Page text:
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Bridge Michigan
Michigan’s nonpartisan, nonprofit news source

What do assistance cuts accomplish?

Cash benefits to the poor will continue in Michigan, at least for now, A federal judge on Tuesday ruled that the state failed to give recipients proper notice.

This is good news for the tens of thousands of welfare recipients who were cut off Oct. 1.

But this is only a temporary reprieve to those affected. Angela Nelson fears she may be one of them.

A single mother of five.  Nelson, 50, went to college, received a degree and was employed as a clerk for Wayne County for more than 15 years. Then laid off. Like so many others, Nelson did all the right things in life, but found herself unemployed.

With just six weeks left collecting unemployment benefits, Nelson is uncertain about her and her children’s future. Since she’s been on and off of some type of cash assistance for the last 10 years, she does not yet know if she will qualify for more. Nelson said she avoids going to her mailbox because she fears finding notification that her family aid is cut off for good. At least now, she has a month or so, until the state sends out new notices.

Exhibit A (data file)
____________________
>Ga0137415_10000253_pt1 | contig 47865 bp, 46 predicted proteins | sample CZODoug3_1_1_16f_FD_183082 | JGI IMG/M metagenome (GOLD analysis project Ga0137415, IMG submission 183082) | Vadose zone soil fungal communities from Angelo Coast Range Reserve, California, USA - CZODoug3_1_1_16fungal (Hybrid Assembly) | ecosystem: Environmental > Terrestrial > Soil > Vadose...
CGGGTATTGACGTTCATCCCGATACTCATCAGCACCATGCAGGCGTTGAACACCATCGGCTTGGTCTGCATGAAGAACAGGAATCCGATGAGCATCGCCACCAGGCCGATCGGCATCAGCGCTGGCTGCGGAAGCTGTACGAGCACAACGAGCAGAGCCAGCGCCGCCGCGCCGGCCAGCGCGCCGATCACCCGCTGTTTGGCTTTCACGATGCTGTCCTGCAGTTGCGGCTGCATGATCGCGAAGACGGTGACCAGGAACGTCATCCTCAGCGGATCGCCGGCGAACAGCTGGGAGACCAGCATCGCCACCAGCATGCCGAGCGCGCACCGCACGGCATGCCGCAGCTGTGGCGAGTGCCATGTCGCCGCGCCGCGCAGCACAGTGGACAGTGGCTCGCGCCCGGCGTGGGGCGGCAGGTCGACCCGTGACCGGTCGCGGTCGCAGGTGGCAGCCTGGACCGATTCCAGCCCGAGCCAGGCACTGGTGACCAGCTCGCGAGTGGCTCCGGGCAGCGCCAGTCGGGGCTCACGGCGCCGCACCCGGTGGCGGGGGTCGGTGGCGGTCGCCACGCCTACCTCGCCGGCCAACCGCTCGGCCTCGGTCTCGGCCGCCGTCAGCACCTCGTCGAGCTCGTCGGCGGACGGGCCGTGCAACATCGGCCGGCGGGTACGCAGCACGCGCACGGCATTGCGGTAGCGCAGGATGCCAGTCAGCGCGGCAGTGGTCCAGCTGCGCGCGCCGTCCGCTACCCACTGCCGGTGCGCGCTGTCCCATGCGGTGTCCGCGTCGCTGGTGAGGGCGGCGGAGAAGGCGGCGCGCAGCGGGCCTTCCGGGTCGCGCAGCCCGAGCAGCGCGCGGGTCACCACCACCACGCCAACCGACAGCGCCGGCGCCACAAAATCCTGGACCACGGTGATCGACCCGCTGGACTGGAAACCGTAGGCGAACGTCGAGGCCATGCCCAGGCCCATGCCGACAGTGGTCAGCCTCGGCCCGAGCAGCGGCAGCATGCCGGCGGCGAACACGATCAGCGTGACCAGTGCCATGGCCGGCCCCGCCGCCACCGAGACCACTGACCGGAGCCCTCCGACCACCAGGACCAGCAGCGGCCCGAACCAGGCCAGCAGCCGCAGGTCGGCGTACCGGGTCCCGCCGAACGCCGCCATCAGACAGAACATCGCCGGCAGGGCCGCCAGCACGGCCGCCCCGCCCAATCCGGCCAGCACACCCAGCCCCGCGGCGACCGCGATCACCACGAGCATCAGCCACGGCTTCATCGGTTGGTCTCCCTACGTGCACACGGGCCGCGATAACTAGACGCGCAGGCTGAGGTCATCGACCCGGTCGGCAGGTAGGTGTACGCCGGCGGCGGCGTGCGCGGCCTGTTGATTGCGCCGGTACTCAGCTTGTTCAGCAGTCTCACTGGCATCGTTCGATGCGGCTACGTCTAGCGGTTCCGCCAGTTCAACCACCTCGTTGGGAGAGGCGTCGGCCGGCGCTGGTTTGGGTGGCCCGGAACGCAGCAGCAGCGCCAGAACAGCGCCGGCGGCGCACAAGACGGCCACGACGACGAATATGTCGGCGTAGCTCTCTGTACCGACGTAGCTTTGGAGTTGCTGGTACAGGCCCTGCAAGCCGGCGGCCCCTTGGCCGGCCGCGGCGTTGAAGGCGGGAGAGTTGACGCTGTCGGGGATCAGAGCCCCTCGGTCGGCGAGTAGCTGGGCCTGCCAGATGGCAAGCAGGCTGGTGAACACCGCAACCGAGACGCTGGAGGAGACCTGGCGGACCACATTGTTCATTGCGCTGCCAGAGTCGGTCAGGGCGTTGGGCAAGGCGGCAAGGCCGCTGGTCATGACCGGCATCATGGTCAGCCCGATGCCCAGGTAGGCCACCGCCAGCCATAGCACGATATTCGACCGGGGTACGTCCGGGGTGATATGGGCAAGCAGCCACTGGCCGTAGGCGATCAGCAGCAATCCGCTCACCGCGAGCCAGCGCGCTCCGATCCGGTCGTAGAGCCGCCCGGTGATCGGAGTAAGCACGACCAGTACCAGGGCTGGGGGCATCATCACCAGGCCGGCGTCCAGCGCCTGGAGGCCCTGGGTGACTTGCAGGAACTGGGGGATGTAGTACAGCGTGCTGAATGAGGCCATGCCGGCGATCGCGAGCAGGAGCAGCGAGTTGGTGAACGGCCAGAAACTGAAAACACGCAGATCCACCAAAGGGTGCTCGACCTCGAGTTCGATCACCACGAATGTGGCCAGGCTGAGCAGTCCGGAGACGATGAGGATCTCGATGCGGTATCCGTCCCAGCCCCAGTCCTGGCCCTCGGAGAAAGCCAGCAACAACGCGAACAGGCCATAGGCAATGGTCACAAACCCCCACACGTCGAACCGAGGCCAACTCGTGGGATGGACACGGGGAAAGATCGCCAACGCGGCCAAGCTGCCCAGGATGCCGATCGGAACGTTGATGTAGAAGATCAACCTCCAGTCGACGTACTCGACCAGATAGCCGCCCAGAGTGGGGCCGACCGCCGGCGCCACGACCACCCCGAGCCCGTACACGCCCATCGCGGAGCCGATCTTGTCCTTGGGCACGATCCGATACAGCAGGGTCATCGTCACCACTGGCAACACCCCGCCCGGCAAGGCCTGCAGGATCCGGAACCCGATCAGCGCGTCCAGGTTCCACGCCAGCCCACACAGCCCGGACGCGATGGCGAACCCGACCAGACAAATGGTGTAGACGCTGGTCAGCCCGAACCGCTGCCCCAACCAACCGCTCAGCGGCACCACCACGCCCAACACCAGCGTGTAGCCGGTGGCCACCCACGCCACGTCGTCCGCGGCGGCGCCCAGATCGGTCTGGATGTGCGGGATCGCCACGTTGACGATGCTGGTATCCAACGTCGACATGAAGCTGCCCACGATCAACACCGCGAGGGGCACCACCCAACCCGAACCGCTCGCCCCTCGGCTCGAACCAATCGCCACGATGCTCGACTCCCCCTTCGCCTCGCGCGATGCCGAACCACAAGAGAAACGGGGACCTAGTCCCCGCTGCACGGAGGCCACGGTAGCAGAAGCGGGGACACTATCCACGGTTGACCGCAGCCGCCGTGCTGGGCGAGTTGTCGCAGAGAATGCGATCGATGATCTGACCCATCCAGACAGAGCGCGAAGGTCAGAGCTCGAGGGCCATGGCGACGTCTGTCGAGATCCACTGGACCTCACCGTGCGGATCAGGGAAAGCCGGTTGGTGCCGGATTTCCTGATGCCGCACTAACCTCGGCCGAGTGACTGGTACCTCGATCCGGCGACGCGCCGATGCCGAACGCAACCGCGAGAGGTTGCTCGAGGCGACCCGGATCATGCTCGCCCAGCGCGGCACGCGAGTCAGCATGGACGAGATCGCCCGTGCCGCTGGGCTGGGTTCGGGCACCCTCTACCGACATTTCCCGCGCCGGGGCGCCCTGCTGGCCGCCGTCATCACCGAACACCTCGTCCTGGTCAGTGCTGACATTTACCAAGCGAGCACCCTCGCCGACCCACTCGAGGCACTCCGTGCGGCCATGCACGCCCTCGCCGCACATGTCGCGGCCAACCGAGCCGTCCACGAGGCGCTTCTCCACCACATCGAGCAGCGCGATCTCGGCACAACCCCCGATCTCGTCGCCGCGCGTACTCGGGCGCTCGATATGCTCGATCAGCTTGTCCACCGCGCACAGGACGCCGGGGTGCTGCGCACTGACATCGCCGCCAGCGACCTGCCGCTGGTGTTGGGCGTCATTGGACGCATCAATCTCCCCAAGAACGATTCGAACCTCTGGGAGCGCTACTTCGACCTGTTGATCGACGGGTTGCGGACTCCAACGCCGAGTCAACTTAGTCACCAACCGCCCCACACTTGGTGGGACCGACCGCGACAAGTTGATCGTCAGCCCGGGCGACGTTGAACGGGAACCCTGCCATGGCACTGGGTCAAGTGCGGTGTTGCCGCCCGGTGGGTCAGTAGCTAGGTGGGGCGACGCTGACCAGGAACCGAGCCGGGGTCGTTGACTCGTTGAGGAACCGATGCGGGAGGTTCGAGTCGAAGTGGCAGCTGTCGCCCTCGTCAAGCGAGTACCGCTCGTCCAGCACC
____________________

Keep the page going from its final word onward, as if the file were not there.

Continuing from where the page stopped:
There are many people just like Nelson, with a variety of reasons for seeking financial assistance. There will be repercussions to the state’s decision to inevitably cut off benefits, the possibility of a rise in crime being one.

So, do these benefit limits really help the state, in the end?

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